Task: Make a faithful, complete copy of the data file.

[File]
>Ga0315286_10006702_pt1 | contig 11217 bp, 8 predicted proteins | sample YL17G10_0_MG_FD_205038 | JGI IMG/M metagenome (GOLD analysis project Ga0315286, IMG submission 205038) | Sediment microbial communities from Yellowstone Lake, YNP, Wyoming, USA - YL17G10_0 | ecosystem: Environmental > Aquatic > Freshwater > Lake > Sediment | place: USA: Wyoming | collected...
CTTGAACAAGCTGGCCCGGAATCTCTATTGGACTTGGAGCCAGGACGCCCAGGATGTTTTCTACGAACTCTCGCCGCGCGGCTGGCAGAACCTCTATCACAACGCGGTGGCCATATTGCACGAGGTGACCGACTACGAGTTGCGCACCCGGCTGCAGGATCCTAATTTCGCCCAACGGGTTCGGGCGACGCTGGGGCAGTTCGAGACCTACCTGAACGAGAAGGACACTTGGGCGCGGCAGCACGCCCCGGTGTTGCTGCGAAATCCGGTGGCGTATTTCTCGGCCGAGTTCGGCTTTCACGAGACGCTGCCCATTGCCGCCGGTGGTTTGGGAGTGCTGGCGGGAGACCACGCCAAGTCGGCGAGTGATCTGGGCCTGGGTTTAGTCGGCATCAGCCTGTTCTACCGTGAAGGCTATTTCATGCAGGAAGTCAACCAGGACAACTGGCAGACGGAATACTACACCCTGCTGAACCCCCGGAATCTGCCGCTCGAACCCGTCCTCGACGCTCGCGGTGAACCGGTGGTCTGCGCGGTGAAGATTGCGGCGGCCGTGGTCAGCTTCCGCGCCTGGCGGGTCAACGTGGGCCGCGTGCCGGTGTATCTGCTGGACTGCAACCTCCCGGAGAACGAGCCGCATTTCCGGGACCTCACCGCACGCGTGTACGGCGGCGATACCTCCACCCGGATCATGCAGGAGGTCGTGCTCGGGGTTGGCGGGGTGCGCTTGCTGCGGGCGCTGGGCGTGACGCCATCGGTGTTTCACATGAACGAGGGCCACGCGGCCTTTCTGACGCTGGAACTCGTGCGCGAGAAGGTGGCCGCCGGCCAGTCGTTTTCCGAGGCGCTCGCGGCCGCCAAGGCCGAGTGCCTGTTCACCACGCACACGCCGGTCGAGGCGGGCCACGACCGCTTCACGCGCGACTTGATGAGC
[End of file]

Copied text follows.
>Ga0315286_10006702_pt1 | contig 11217 bp, 8 predicted proteins | sample YL17G10_0_MG_FD_205038 | JGI IMG/M metagenome (GOLD analysis project Ga0315286, IMG submission 205038) | Sediment microbial communities from Yellowstone Lake, YNP, Wyoming, USA - YL17G10_0 | ecosystem: Environmental > Aquatic > Freshwater > Lake > Sediment | place: USA: Wyoming | collected...
CTTGAACAAGCTGGCCCGGAATCTCTATTGGACTTGGAGCCAGGACGCCCAGGATGTTTTCTACGAACTCTCGCCGCGCGGCTGGCAGAACCTCTATCACAACGCGGTGGCCATATTGCACGAGGTGACCGACTACGAGTTGCGCACCCGGCTGCAGGATCCTAATTTCGCCCAACGGGTTCGGGCGACGCTGGGGCAGTTCGAGACCTACCTGAACGAGAAGGACACTTGGGCGCGGCAGCACGCCCCGGTGTTGCTGCGAAATCCGGTGGCGTATTTCTCGGCCGAGTTCGGCTTTCACGAGACGCTGCCCATTGCCGCCGGTGGTTTGGGAGTGCTGGCGGGAGACCACGCCAAGTCGGCGAGTGATCTGGGCCTGGGTTTAGTCGGCATCAGCCTGTTCTACCGTGAAGGCTATTTCATGCAGGAAGTCAACCAGGACAACTGGCAGACGGAATACTACACCCTGCTGAACCCCCGGAATCTGCCGCTCGAACCCGTCCTCGACGCTCGCGGTGAACCGGTGGTCTGCGCGGTGAAGATTGCGGCGGCCGTGGTCAGCTTCCGCGCCTGGCGGGTCAACGTGGGCCGCGTGCCGGTGTATCTGCTGGACTGCAACCTCCCGGAGAACGAGCCGCATTTCCGGGACCTCACCGCACGCGTGTACGGCGGCGATACCTCCACCCGGATCATGCAGGAGGTCGTGCTCGGGGTTGGCGGGGTGCGCTTGCTGCGGGCGCTGGGCGTGACGCCATCGGTGTTTCACATGAACGAGGGCCACGCGGCCTTTCTGACGCTGGAACTCGTGCGCGAGAAGGTGGCCGCCGGCCAGTCGTTTTCCGAGGCGCTCGCGGCCGCCAAGGCCGAGTGCCTGTTCACCACGCACACGCCGGTCGAGGCGGGCCACGACCGCTTCACGCGCGACTTGATGAGC